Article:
Chalk that up to Gen Y and their hyper-involved baby boomer parents who scheduled ballet, Kumon, hula, soccer and other coach-led activities for their tots. Structure (without micromanaging) is crucial to a Gen Y employee. “Things like, ‘Don’t stand around,’ we have to reiterate that sometimes,” says Dean Nakamura, general manager of the OHANA Waikiki Beachcomber. “We have to recognize and provide them challenges when they have down time, versus expecting them to know what to do.”

Nakamura, a baby boomer, recalls when his college-age son and daughter were little. “Between sports and music and hula and all the traffic and after-school activities, you got home by 6:30,” he says. “It was pretty much a 12-hour day.” Nakamura joined Outrigger properties 10 years ago after working for the Halekulani group, Hawaii Prince Hotel and Sheraton properties. While growing up, his children sometimes gave him unsolicited feedback about his company. “They spoke their minds, even about things that I did or things that I brought home that pertained to the hotel business. I never did that with my parents,” he recalls.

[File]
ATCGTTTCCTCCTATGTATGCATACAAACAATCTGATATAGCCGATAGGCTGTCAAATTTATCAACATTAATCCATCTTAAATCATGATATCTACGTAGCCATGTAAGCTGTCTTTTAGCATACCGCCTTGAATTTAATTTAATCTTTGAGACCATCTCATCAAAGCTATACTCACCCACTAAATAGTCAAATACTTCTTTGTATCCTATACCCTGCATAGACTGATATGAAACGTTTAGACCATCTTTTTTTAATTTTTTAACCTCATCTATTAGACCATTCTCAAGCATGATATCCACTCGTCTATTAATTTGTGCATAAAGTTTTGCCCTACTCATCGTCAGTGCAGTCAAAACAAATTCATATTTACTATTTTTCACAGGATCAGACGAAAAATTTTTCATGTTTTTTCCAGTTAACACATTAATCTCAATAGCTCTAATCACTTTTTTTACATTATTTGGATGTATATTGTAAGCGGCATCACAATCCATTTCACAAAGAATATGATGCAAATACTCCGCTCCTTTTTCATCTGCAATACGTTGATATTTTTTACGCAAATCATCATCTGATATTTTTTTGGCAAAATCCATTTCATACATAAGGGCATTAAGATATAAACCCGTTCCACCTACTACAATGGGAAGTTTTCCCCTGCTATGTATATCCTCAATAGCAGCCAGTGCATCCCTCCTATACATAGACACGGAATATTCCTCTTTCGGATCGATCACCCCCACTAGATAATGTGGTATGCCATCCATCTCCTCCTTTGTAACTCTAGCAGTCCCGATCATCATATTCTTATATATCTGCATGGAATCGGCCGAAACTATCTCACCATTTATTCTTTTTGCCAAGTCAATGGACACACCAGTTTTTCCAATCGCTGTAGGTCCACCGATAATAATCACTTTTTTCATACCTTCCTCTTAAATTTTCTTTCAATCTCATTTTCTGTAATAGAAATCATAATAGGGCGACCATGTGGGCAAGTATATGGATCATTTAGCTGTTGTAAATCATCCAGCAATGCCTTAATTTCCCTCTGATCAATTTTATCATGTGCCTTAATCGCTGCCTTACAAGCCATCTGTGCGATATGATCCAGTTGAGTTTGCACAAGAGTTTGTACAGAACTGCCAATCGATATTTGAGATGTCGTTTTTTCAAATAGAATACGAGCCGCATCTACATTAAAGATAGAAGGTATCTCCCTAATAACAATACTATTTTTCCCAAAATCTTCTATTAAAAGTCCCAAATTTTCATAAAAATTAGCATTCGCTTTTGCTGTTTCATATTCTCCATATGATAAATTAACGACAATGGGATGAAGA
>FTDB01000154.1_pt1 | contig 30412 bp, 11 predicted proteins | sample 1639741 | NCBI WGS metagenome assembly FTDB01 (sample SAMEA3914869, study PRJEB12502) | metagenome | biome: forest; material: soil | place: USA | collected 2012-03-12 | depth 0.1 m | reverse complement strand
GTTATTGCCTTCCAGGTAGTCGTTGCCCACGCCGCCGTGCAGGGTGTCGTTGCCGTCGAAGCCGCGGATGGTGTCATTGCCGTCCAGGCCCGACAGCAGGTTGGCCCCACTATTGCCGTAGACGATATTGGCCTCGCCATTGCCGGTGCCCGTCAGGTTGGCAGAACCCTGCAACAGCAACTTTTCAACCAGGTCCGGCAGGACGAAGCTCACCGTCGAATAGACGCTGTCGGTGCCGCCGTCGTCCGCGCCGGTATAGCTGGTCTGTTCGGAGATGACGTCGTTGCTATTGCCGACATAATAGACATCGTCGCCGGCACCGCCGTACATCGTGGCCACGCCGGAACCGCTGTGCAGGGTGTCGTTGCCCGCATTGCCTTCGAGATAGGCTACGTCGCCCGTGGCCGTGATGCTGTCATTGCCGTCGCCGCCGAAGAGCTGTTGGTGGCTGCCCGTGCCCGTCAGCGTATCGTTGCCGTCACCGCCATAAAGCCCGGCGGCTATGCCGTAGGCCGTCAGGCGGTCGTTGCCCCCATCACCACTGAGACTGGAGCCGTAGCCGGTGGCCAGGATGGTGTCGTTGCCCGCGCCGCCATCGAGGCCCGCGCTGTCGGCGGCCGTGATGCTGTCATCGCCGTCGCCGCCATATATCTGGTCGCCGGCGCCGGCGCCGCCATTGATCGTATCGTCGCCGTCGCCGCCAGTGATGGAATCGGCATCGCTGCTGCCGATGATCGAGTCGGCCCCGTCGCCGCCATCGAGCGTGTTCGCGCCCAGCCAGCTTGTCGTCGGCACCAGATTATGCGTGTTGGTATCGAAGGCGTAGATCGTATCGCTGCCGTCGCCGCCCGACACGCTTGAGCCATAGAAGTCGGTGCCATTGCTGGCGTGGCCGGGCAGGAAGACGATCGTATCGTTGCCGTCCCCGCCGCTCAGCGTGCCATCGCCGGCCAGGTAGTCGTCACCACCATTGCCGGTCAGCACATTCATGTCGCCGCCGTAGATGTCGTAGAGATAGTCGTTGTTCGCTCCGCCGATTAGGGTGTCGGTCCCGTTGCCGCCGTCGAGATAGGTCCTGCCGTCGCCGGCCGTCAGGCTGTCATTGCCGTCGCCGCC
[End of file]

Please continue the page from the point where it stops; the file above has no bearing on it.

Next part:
NEW: Before joining this firm, I interned in Shanghai and backpacked through Europe.
OLD: I joined this company 19 years ago out of college and spend summers playing slots at the California Hotel.

Experts say Gen Y is the sharpest, most globally aware group ever to enter the workplace, thanks to technology and shifting racial demographics. This group speaks the most foreign languages and appreciates diversity. “They’re smart and know what they want,” Lee says. This group also is more well-traveled than its predecessors.

When Claire Tokunaga, 24, was at the University of Southern California, she studied architecture for a semester at le Centre d’Etude d’Architecture et d’Urbanisme in Southern France and interned for one summer at a Hong Kong firm. She now is a designer at Honolulu-based WATG and recently went to Malaysia to see a project she helped to design.